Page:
The Commission wasn’t allowed to engage in the retail market and was restricted to wholesale supply. In addition, fresh meat constituted just 20% of its operations. The rest went to processed meat, a large proportion of which was exported in the initial years. This was problematic because it put a high dependency on the export market.
The Commission was also not given any meat industry development functions, such as supporting livestock keepers in production activities. It’s only interaction with them was for purchase. This means it couldn’t contribute to the quality of the animals.
Finally, the Commission has a huge slaughter capacity of 1000 cattle and 1250 small stock per day. This means it has to freeze a lot of produce which is at odds with the domestic market’s preference for fresh meat, as its easier to verify freshness.
But these weren’t the only challenges the Commission faced. Additional problems cropped up over time.
The Commission thrived in its early years and became a major supplier to the domestic market because of its monopoly provisions. But this monopoly was taken away from it in 1972.
The Commission also defined its niche in the export market. In the 1970s, it dominated the European meat market and eventually earned a supply quota in the process. However, the export market made use of animals that were obtained from pastoralists as part of its last resort obligation. The issue was that the meat needed to be free of trade sensitive diseases, such as Rift Valley Fever. Unfortunately, the veterinary services weren’t able to keep the meat to an acceptable disease free status due to the inability of enforcing quarantines and the unwillingness of large scale ranchers to respect such edicts. This led to Kenya being barred from exporting to Europe in 1980.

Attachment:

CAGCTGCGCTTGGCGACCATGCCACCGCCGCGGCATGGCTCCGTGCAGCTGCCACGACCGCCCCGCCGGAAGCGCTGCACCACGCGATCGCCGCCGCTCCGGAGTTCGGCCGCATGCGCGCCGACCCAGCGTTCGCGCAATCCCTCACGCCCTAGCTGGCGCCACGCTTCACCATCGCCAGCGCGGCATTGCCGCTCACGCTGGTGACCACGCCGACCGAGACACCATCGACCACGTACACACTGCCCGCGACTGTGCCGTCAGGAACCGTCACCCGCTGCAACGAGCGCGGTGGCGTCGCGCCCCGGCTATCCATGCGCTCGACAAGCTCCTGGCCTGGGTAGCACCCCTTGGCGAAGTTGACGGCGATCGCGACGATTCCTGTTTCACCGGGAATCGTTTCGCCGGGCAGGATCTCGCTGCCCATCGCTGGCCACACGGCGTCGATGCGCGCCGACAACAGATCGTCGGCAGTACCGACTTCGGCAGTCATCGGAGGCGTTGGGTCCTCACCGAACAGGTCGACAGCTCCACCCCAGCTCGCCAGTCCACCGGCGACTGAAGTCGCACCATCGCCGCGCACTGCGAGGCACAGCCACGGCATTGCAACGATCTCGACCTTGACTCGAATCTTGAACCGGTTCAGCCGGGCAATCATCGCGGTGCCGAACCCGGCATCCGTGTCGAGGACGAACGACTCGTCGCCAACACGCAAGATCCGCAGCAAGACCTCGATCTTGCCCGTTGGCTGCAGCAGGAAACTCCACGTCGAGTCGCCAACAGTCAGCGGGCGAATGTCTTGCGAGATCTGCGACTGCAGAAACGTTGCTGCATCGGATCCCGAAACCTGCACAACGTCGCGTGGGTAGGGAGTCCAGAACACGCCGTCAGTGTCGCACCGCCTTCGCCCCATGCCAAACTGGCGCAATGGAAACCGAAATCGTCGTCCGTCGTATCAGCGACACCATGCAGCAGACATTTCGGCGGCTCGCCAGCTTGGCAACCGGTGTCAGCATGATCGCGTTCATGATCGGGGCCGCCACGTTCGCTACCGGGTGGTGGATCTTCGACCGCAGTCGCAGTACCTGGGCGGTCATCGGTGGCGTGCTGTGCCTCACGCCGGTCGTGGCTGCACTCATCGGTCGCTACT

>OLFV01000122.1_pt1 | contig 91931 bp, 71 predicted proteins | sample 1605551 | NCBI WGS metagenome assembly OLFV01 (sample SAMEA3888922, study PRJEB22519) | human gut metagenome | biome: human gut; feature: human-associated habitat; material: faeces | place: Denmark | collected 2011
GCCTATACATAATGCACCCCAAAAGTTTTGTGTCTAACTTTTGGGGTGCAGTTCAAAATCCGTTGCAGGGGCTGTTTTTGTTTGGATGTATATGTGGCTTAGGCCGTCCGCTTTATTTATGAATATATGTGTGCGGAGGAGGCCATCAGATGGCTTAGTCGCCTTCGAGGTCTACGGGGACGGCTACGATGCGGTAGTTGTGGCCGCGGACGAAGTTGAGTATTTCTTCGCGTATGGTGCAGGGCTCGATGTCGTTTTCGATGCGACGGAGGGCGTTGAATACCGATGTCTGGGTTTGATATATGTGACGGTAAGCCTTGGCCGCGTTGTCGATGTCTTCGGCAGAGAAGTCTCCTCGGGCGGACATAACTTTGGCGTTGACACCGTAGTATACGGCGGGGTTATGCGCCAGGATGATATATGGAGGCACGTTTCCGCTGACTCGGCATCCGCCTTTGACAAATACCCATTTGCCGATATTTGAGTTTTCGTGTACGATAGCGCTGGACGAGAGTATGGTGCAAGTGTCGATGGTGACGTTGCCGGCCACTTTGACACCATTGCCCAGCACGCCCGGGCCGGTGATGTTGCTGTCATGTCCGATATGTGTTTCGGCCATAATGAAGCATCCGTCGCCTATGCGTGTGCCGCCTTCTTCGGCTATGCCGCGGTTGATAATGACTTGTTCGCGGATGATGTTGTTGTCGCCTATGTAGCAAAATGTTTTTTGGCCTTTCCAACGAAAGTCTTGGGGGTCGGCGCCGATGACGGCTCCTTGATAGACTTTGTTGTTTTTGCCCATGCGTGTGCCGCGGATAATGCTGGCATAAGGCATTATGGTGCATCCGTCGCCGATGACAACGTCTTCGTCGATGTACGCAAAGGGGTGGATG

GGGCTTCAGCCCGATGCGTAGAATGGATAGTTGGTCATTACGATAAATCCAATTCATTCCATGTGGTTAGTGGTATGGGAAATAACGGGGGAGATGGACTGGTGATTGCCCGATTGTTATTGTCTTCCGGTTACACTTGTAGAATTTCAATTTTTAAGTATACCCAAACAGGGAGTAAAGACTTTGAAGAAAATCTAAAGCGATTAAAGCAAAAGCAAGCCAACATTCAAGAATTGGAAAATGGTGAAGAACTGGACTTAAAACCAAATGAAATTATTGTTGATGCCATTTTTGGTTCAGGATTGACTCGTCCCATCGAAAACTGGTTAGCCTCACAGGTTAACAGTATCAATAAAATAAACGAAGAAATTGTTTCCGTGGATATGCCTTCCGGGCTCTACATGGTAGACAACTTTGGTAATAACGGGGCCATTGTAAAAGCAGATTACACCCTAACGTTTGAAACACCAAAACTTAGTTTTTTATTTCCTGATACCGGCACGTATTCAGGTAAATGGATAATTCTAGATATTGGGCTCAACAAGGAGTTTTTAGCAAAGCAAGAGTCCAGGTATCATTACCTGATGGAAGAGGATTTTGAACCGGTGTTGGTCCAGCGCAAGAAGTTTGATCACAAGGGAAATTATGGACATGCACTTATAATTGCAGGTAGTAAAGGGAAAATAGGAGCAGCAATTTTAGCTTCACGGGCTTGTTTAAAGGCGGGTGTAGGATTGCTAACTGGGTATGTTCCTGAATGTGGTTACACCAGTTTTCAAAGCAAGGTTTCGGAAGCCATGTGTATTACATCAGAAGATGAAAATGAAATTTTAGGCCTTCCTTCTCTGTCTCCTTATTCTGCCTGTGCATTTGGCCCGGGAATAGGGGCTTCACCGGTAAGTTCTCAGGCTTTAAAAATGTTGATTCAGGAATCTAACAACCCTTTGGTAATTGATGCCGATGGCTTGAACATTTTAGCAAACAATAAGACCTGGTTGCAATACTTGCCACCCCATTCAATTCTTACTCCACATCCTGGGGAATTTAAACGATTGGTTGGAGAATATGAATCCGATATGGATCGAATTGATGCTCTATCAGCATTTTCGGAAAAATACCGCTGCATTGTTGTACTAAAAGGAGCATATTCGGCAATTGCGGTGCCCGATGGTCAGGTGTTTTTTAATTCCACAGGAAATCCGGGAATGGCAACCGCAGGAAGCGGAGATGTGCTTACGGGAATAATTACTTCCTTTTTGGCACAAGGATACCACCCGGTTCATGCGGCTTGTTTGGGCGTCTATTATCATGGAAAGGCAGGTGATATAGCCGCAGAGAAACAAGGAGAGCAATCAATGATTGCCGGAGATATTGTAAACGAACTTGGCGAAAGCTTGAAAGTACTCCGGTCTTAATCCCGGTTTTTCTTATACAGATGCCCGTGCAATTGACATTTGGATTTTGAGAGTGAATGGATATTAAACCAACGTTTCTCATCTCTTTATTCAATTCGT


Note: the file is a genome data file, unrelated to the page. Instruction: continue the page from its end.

The critical blow came to the Commission in the form of increasing drought episodes and the unsustainable financial burden imposed by the buyer of last resort function. This had major implications on its cash flow and created over-dependence on government bailout. This eventually resulted in late or incomplete payments to livestock producers.
Due to debts, many of its machines aren’t working and need urgent repair. For a facility with a capacity of slaughtering 1,000 head of cattle per day, it now only manages 200 a week.
What needs to change
There will still be challenges ahead, even after the Commission’s transfer.
The Kenya Meat Commission is a huge operation with a lot of political interest that’s used by politicians as leverage, particularly around elections. It’s also not clear what the new operational framework will look like and certain key players in the livestock industry – including some producers and veterinary practitioners are already claiming that they were excluded from the decision making process. This is a cause for concern.
For the Commission to be commercially viable, there needs to be an overhaul and restructuring plan. The buyer of last resort function is an inherent public responsibility and must be detached from it or the government takes it on as a component of the strategic food reserve.
Meat livestock producers and other stakeholders must be involved in developing a sustainable, quality livestock supply. It’s critical that the government sustains Livestock Export Zones, and other measures, to help contain diseases.
Finally, the government must make proper investment in the areas where the Kenya Meat Commission is most deficient such as the rehabilitation or replacement of equipment.